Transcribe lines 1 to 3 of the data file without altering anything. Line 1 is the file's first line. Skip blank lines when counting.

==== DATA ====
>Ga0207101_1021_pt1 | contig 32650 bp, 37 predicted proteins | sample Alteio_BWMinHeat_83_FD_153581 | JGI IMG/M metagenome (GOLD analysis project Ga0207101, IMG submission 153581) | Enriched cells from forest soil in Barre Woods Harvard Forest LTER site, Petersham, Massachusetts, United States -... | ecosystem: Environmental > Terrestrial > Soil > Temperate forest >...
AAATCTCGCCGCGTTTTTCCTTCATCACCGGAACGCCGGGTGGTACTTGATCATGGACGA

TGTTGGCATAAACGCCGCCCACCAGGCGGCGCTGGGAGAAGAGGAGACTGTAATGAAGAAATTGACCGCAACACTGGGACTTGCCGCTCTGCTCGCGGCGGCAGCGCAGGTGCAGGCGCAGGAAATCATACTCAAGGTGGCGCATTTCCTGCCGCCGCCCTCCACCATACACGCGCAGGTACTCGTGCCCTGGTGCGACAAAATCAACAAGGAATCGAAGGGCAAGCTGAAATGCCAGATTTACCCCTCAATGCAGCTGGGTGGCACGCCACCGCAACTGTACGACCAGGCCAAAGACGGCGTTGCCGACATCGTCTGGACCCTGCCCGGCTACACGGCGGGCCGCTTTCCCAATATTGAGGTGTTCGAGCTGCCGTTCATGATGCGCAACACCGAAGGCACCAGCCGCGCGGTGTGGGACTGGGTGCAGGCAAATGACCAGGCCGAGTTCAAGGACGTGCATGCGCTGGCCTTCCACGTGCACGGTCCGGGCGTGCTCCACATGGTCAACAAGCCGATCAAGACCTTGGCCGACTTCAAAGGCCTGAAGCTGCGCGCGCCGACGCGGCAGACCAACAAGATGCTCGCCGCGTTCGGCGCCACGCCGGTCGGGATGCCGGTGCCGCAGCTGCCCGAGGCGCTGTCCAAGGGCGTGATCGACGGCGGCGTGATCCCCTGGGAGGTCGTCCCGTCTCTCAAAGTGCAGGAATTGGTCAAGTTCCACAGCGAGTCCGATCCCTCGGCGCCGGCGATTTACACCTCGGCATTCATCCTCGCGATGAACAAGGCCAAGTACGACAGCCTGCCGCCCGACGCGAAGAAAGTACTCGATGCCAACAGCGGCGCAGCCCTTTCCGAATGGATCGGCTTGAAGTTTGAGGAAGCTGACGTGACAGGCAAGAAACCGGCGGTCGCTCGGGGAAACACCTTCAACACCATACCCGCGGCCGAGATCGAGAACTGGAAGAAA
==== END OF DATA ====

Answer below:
>Ga0207101_1021_pt1 | contig 32650 bp, 37 predicted proteins | sample Alteio_BWMinHeat_83_FD_153581 | JGI IMG/M metagenome (GOLD analysis project Ga0207101, IMG submission 153581) | Enriched cells from forest soil in Barre Woods Harvard Forest LTER site, Petersham, Massachusetts, United States -... | ecosystem: Environmental > Terrestrial > Soil > Temperate forest >...
AAATCTCGCCGCGTTTTTCCTTCATCACCGGAACGCCGGGTGGTACTTGATCATGGACGA

TGTTGGCATAAACGCCGCCCACCAGGCGGCGCTGGGAGAAGAGGAGACTGTAATGAAGAAATTGACCGCAACACTGGGACTTGCCGCTCTGCTCGCGGCGGCAGCGCAGGTGCAGGCGCAGGAAATCATACTCAAGGTGGCGCATTTCCTGCCGCCGCCCTCCACCATACACGCGCAGGTACTCGTGCCCTGGTGCGACAAAATCAACAAGGAATCGAAGGGCAAGCTGAAATGCCAGATTTACCCCTCAATGCAGCTGGGTGGCACGCCACCGCAACTGTACGACCAGGCCAAAGACGGCGTTGCCGACATCGTCTGGACCCTGCCCGGCTACACGGCGGGCCGCTTTCCCAATATTGAGGTGTTCGAGCTGCCGTTCATGATGCGCAACACCGAAGGCACCAGCCGCGCGGTGTGGGACTGGGTGCAGGCAAATGACCAGGCCGAGTTCAAGGACGTGCATGCGCTGGCCTTCCACGTGCACGGTCCGGGCGTGCTCCACATGGTCAACAAGCCGATCAAGACCTTGGCCGACTTCAAAGGCCTGAAGCTGCGCGCGCCGACGCGGCAGACCAACAAGATGCTCGCCGCGTTCGGCGCCACGCCGGTCGGGATGCCGGTGCCGCAGCTGCCCGAGGCGCTGTCCAAGGGCGTGATCGACGGCGGCGTGATCCCCTGGGAGGTCGTCCCGTCTCTCAAAGTGCAGGAATTGGTCAAGTTCCACAGCGAGTCCGATCCCTCGGCGCCGGCGATTTACACCTCGGCATTCATCCTCGCGATGAACAAGGCCAAGTACGACAGCCTGCCGCCCGACGCGAAGAAAGTACTCGATGCCAACAGCGGCGCAGCCCTTTCCGAATGGATCGGCTTGAAGTTTGAGGAAGCTGACGTGACAGGCAAGAAACCGGCGGTCGCTCGGGGAAACACCTTCAACACCATACCCGCGGCCGAGATCGAGAACTGGAAGAAA